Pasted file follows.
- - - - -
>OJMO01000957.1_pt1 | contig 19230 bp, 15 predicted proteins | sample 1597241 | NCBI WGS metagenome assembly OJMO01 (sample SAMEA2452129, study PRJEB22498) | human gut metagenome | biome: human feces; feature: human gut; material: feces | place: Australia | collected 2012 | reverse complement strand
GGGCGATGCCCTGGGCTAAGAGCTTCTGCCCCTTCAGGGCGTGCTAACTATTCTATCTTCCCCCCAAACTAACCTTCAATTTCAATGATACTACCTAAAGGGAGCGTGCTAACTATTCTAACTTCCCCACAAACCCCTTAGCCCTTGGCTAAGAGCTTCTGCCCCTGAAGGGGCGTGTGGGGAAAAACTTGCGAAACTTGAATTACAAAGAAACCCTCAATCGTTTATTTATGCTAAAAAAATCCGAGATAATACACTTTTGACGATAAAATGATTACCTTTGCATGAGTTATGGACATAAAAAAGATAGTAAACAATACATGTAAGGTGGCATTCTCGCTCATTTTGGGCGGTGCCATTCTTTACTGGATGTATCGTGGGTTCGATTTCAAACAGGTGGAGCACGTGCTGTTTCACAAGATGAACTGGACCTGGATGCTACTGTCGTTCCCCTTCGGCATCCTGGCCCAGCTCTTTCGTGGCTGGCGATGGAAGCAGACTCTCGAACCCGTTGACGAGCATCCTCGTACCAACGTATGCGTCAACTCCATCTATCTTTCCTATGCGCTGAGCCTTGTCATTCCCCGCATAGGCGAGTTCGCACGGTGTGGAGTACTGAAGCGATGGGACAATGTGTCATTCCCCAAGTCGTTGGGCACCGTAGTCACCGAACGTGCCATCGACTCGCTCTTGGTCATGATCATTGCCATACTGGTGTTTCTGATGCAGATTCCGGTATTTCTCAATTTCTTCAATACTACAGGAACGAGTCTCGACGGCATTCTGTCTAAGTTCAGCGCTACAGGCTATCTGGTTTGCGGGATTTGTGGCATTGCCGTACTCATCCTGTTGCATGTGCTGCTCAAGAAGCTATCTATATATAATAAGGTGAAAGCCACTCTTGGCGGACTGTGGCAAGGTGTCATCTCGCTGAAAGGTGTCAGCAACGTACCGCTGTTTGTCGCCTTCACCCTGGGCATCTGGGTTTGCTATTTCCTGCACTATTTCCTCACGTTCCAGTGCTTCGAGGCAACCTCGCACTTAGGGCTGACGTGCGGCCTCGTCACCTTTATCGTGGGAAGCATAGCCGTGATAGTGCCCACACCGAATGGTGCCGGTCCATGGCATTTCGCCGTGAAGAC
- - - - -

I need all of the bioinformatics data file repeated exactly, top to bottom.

>OJMO01000957.1_pt1 | contig 19230 bp, 15 predicted proteins | sample 1597241 | NCBI WGS metagenome assembly OJMO01 (sample SAMEA2452129, study PRJEB22498) | human gut metagenome | biome: human feces; feature: human gut; material: feces | place: Australia | collected 2012 | reverse complement strand
GGGCGATGCCCTGGGCTAAGAGCTTCTGCCCCTTCAGGGCGTGCTAACTATTCTATCTTCCCCCCAAACTAACCTTCAATTTCAATGATACTACCTAAAGGGAGCGTGCTAACTATTCTAACTTCCCCACAAACCCCTTAGCCCTTGGCTAAGAGCTTCTGCCCCTGAAGGGGCGTGTGGGGAAAAACTTGCGAAACTTGAATTACAAAGAAACCCTCAATCGTTTATTTATGCTAAAAAAATCCGAGATAATACACTTTTGACGATAAAATGATTACCTTTGCATGAGTTATGGACATAAAAAAGATAGTAAACAATACATGTAAGGTGGCATTCTCGCTCATTTTGGGCGGTGCCATTCTTTACTGGATGTATCGTGGGTTCGATTTCAAACAGGTGGAGCACGTGCTGTTTCACAAGATGAACTGGACCTGGATGCTACTGTCGTTCCCCTTCGGCATCCTGGCCCAGCTCTTTCGTGGCTGGCGATGGAAGCAGACTCTCGAACCCGTTGACGAGCATCCTCGTACCAACGTATGCGTCAACTCCATCTATCTTTCCTATGCGCTGAGCCTTGTCATTCCCCGCATAGGCGAGTTCGCACGGTGTGGAGTACTGAAGCGATGGGACAATGTGTCATTCCCCAAGTCGTTGGGCACCGTAGTCACCGAACGTGCCATCGACTCGCTCTTGGTCATGATCATTGCCATACTGGTGTTTCTGATGCAGATTCCGGTATTTCTCAATTTCTTCAATACTACAGGAACGAGTCTCGACGGCATTCTGTCTAAGTTCAGCGCTACAGGCTATCTGGTTTGCGGGATTTGTGGCATTGCCGTACTCATCCTGTTGCATGTGCTGCTCAAGAAGCTATCTATATATAATAAGGTGAAAGCCACTCTTGGCGGACTGTGGCAAGGTGTCATCTCGCTGAAAGGTGTCAGCAACGTACCGCTGTTTGTCGCCTTCACCCTGGGCATCTGGGTTTGCTATTTCCTGCACTATTTCCTCACGTTCCAGTGCTTCGAGGCAACCTCGCACTTAGGGCTGACGTGCGGCCTCGTCACCTTTATCGTGGGAAGCATAGCCGTGATAGTGCCCACACCGAATGGTGCCGGTCCATGGCATTTCGCCGTGAAGAC